You worked as a sommelier for a long time–what’s your go-to South African food and wine combination? What’s your go-to piece of food and wine wisdom when it comes to perfect pairings?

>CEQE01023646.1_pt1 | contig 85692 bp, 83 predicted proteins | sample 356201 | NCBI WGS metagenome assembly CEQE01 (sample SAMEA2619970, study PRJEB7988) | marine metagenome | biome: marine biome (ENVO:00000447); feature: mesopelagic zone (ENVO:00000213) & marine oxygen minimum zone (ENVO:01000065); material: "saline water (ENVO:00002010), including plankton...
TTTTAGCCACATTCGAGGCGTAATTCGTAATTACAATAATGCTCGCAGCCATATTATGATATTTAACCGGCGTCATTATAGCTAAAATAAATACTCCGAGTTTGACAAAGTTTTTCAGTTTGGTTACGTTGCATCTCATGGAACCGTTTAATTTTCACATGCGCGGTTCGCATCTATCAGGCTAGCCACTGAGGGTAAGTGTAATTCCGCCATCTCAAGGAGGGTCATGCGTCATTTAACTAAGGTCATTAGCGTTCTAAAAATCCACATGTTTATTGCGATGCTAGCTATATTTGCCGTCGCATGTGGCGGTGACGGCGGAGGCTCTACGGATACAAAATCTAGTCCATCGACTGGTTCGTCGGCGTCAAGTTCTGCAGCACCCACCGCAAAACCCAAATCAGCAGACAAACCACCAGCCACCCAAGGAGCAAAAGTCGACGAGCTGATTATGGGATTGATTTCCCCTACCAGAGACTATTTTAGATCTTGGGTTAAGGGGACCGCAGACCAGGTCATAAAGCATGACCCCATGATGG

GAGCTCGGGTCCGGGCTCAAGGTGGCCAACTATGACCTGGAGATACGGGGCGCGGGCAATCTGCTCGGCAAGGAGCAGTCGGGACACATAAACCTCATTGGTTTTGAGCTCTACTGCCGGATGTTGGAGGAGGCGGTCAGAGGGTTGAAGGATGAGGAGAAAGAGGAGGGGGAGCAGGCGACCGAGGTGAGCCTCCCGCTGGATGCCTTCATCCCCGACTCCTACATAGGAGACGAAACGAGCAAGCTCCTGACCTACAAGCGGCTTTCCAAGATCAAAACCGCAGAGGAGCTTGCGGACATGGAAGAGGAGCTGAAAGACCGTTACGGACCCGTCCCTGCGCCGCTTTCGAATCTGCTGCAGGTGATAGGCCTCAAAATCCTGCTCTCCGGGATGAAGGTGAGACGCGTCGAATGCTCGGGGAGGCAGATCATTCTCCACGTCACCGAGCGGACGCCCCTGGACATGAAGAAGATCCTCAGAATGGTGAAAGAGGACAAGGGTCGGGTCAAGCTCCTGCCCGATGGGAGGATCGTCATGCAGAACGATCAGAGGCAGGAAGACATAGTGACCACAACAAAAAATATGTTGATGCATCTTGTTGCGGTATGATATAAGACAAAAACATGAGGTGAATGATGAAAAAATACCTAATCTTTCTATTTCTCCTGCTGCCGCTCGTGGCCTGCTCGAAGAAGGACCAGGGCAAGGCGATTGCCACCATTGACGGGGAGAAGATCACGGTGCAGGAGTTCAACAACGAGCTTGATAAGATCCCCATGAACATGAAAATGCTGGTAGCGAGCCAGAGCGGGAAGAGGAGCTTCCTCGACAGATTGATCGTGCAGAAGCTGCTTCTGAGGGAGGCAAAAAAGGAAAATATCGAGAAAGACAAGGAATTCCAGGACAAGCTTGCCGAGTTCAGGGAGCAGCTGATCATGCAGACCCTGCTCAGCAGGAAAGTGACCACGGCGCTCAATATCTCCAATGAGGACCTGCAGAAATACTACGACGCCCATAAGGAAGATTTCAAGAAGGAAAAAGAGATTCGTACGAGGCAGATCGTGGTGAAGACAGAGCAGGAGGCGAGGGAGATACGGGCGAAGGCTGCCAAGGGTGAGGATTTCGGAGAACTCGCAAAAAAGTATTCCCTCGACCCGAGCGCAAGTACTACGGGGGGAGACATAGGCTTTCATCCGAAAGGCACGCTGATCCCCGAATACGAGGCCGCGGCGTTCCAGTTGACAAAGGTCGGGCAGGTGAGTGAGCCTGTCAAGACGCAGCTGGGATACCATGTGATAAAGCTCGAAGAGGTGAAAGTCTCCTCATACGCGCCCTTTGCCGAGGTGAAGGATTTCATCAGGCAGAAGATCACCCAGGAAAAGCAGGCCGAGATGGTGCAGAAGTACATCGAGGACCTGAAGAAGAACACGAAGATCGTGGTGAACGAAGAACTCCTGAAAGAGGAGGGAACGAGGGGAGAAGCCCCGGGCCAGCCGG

Haha! When I responded to the last question I hadn’t looked ahead and seen this one! Well, that said, if I go back to what I was saying about white wine and texture, I think those textured South African Chenin Blancs are a great answer for how many restaurants are serving food today (at least pre-pandemic): the small plates experience that offers many different tastes. Pairing one by one can get a bit precious or tedious, and detract from the casual, fun aspect that I think is a great part of the small plates experience (This is different from the tasting menu experience, which is more formal, of course). Many of these South African Chenins have got enough structure and weight to match richer dishes, but still have the acidity to pair with more delicate items, so they’re really great that way. When I took my wife Shana to South Africa we enjoyed a bottle of Donovan Rall’s Chenin-based blend at the Pot Luck Club in Cape Town, which offers just that sort of experience, and the whole meal, wine and food (and ambiance) was a joy. That said, probably the pairing experience I take advantage of most frequently is South African Cap Classique with dim sum; we live on the edge of Chinatown in New York, and Sunday dim sum brunch with a bottle of bubbly is the centerpiece of our preferred Sunday routine.